To most regulators and even to some industry participants, the best way out of this dilemma is to plead a ‘universal service’ necessity for keeping monthly residential rates low and to fund the resulting deficits from a universal service fund. The 1996 act requires this result, mandating that the FCC and the states reach an accord on the size of a universal service fund that is to be raised in a manner consistent with the ‘public interest.’ Indeed, the solution now being proffered is the imposition of a substantial tax (‘universal-service contribution’) on telecommunications firms to subsidize rural and low-income subscribers. This tax would then be passed on discreetly in the carriers’ charges, perpetuating the very rate distortions that one would hope would be eliminated by competition.
The ‘universal service’ fix to the problem is now being debated within the FCC, guided in part by a recommendation of a Joint Board of FCC and state commissioners. The Joint Board recommendation calls for federal payments of up to $7 per month for low-income consumers, plus a payment to carriers in ‘high-cost’ areas based on some engineering model of their costs for their given population density. In addition, the 1996 act requires that the Joint Board consider extending subsidies through this ‘universal service’ fund to schools, libraries, and medical facilities. Finally, another dollop of universal service funds might be given to local companies in return for a reduction of long-distance access charges. The unspecified requirements to fund such schemes would require a tax on virtually all telecommunications carriers that might have to reach $20 billion or $30 billion per year-or as much as 30 percent of the industry’s total costs-if it is to cover all of these requirements. This tax would be visible and therefore unpopular, but it might be more popular than simply letting below-cost customer rates rise to market levels.
Fortunately, there simply is no real economic need to maintain and expand the ‘universal service’ policy that has been invoked in defense of all of the regulatory rate distortions. We do not have ‘universal’ housing, clothing, or food policies, those who live in high-cost areas pay more for each of these necessities. The average residential customer pays about $20 per month for his flat-rate local telephone service. Rural residences pay less, but would probably have to pay $40 to $50 per month to cover the full cost of stringing wires to them unless wireless connections of equal quality were to prove to be cheaper. Thus, the full cost of local service is no more than $600 per year, or about 1.2 percent of average household disposable income. Even poor households in rural areas making, say, $10,000 per year would have to spend no more than 6 percent of their income to be connected to the network. One might make a compelling case for some assistance to the latter, poor families, but should regulators make sure that households with average or above-average incomes not pay even as much as 1 percent of their incomes to be connected to the telephone network when they live far from an urban center? Were state regulators to decide that telephone service-like food, automobiles, or gasoline-should be priced at its cost, the introduction of competition would be less problematic.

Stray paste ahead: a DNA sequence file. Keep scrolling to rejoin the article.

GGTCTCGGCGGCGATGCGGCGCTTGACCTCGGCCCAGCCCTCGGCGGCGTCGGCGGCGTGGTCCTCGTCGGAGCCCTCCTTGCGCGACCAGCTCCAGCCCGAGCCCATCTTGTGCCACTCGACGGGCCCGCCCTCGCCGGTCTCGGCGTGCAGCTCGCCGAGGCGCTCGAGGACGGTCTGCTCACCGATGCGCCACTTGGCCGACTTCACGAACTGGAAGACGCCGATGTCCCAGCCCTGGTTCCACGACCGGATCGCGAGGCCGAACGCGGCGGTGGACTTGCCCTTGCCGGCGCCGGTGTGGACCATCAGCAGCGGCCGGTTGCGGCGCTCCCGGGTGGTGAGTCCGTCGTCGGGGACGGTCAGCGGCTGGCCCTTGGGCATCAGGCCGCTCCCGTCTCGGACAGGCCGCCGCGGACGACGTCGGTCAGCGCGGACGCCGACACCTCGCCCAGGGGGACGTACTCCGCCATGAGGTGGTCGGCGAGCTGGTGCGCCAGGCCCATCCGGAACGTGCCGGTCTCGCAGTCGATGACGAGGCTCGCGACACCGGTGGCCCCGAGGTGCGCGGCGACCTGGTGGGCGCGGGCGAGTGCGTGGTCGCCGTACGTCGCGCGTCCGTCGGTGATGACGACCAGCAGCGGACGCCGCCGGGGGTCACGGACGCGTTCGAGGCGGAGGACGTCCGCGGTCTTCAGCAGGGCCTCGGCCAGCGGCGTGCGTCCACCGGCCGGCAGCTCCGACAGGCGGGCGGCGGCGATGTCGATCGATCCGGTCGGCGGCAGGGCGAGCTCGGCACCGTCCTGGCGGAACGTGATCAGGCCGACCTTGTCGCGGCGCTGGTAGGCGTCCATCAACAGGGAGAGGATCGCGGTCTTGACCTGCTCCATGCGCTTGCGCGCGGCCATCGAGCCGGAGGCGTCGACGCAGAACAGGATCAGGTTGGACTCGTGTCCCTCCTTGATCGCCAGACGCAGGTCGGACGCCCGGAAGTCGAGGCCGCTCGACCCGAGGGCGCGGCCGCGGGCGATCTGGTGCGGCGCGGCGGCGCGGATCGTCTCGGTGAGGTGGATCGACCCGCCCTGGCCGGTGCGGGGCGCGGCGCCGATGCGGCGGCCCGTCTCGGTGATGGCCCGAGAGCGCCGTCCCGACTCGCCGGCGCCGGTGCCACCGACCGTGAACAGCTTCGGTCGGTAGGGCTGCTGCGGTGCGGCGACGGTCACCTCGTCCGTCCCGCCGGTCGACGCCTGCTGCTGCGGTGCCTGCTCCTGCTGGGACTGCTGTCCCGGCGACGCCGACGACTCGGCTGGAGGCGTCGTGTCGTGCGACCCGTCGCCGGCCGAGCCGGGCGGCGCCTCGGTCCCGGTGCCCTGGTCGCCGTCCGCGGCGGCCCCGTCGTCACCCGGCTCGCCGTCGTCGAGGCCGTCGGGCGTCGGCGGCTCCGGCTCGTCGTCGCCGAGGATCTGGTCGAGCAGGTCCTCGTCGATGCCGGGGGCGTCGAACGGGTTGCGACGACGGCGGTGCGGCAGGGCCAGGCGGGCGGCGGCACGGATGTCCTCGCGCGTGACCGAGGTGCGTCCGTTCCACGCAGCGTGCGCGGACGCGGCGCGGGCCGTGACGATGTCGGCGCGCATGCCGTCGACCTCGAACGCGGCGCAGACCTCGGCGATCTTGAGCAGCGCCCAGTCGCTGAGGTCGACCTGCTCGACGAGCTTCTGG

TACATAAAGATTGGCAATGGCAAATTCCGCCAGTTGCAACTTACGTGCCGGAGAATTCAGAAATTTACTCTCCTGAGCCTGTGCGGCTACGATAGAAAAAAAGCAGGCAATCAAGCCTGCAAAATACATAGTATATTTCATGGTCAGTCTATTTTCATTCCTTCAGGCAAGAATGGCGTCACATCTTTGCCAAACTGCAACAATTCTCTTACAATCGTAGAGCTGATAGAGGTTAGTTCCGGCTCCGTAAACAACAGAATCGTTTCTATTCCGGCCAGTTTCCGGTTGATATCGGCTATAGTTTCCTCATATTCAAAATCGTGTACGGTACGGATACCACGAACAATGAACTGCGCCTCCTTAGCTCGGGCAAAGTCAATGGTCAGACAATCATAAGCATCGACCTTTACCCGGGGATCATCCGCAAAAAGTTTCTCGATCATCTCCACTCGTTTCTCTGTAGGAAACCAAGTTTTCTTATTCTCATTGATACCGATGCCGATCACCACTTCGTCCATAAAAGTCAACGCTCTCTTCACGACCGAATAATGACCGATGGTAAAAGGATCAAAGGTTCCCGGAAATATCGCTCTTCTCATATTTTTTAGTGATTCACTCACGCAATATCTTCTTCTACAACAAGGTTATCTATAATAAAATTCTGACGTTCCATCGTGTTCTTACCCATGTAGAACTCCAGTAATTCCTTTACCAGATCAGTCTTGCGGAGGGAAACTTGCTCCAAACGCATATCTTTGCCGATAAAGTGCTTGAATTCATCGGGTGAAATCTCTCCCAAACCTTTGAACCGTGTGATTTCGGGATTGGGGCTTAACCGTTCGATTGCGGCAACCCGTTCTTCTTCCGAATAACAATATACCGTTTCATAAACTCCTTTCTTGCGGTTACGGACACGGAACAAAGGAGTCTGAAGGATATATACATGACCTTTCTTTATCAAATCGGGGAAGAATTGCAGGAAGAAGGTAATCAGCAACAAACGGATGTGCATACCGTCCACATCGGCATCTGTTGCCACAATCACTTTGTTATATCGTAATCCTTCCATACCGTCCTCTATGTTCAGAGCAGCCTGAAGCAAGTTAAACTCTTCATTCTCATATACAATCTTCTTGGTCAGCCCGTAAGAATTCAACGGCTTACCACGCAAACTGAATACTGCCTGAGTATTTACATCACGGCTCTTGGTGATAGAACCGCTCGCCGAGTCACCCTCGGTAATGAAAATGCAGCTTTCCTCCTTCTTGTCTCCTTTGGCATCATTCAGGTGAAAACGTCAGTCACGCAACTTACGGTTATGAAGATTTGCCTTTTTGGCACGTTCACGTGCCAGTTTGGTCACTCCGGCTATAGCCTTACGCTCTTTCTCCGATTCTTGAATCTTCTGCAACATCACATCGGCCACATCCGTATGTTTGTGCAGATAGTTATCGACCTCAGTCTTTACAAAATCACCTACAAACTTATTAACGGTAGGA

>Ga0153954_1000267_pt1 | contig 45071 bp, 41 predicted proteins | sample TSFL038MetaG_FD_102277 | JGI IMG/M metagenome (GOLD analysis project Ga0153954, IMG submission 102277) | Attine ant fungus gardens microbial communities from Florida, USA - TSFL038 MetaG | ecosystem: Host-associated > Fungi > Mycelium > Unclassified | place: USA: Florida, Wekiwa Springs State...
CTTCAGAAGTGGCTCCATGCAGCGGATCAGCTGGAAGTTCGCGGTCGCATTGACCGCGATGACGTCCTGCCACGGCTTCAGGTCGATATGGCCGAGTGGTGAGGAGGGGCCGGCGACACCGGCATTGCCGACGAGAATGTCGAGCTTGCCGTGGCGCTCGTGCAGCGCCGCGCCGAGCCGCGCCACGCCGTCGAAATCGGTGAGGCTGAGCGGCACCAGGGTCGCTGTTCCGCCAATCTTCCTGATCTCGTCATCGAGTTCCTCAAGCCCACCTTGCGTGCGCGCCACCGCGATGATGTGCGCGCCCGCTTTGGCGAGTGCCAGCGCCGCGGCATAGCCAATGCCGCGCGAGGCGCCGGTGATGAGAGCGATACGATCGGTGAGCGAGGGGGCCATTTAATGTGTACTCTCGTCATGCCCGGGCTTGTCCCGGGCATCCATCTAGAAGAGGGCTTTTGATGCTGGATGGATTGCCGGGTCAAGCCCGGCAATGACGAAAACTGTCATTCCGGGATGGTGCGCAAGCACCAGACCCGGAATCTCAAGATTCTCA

The Telephone Industry One Year Later
It is now one year after the passage of the 1996 act. The FCC and state regulators are tied up in a large number of complicated proceedings. It is very likely that the federal Court of Appeals will send a substantial part of the FCC’s first ruling (on interconnection and wholesale pricing) back for reconsideration this spring. There has been little actual entry into local telephone markets, in no small part because the stock market has treated most of the potential entrants badly. As figure 2 shows, virtually all of the major groups in this sector have fared poorly since the 1996 act was passed, a period in which the average equity price rose briskly. The local telephone companies’ performance is perhaps understandable because these regulated entities are now vulnerable to market entry and even to the prospects of having to lease their facilities below their embedded costs. But why should the long-distance companies and cable television companies have fared so poorly? Perhaps the explanation is that all of them are being threatened by new competition: the long-distance companies from the potential entry of the RBOCs, and the cable companies from the new direct broadcast satellites. The long-distance companies, which generally appear supportive of the direction that the FCC is taking in enforcing the new law, have lost more on average than the RBOCs. The cable television companies have been the biggest losers despite cable-rate deregulation, probably because of the growing competition from direct broadcast satellites. The smaller independent local companies ‘only’ under performed the market by 22.5 percent in 1996, perhaps because they own many of the rural companies that are protected from competition by the act.